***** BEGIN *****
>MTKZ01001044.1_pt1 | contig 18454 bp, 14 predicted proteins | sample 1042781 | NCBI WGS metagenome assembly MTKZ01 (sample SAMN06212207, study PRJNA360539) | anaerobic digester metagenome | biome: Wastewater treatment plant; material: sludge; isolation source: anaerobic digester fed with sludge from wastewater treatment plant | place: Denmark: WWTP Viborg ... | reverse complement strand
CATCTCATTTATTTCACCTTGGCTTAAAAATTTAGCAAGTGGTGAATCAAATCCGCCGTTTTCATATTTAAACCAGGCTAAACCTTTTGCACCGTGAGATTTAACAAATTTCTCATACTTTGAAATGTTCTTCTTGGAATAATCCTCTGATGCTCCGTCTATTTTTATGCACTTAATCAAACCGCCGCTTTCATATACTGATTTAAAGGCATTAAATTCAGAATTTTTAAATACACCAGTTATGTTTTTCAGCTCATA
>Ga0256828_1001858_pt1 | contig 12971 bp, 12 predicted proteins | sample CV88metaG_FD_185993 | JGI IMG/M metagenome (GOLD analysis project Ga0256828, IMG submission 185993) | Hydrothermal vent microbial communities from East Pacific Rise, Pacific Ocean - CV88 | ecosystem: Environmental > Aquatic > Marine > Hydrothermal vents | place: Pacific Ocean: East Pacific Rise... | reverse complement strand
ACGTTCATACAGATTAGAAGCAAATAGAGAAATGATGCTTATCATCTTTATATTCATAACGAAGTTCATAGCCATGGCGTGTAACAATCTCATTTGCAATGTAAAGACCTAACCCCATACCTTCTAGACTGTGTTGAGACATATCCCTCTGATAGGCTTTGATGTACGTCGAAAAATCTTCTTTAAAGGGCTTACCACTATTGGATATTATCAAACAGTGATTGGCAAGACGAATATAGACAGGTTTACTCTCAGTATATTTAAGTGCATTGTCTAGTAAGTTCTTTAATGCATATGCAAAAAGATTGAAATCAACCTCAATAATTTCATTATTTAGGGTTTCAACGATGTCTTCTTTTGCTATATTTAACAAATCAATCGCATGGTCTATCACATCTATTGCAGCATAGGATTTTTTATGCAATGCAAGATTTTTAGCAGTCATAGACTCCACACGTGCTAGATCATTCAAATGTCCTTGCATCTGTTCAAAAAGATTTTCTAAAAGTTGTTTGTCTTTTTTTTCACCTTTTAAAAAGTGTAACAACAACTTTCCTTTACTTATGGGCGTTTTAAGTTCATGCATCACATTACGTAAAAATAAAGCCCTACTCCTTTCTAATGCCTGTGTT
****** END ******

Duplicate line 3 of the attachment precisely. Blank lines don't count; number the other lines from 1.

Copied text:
>Ga0256828_1001858_pt1 | contig 12971 bp, 12 predicted proteins | sample CV88metaG_FD_185993 | JGI IMG/M metagenome (GOLD analysis project Ga0256828, IMG submission 185993) | Hydrothermal vent microbial communities from East Pacific Rise, Pacific Ocean - CV88 | ecosystem: Environmental > Aquatic > Marine > Hydrothermal vents | place: Pacific Ocean: East Pacific Rise... | reverse complement strand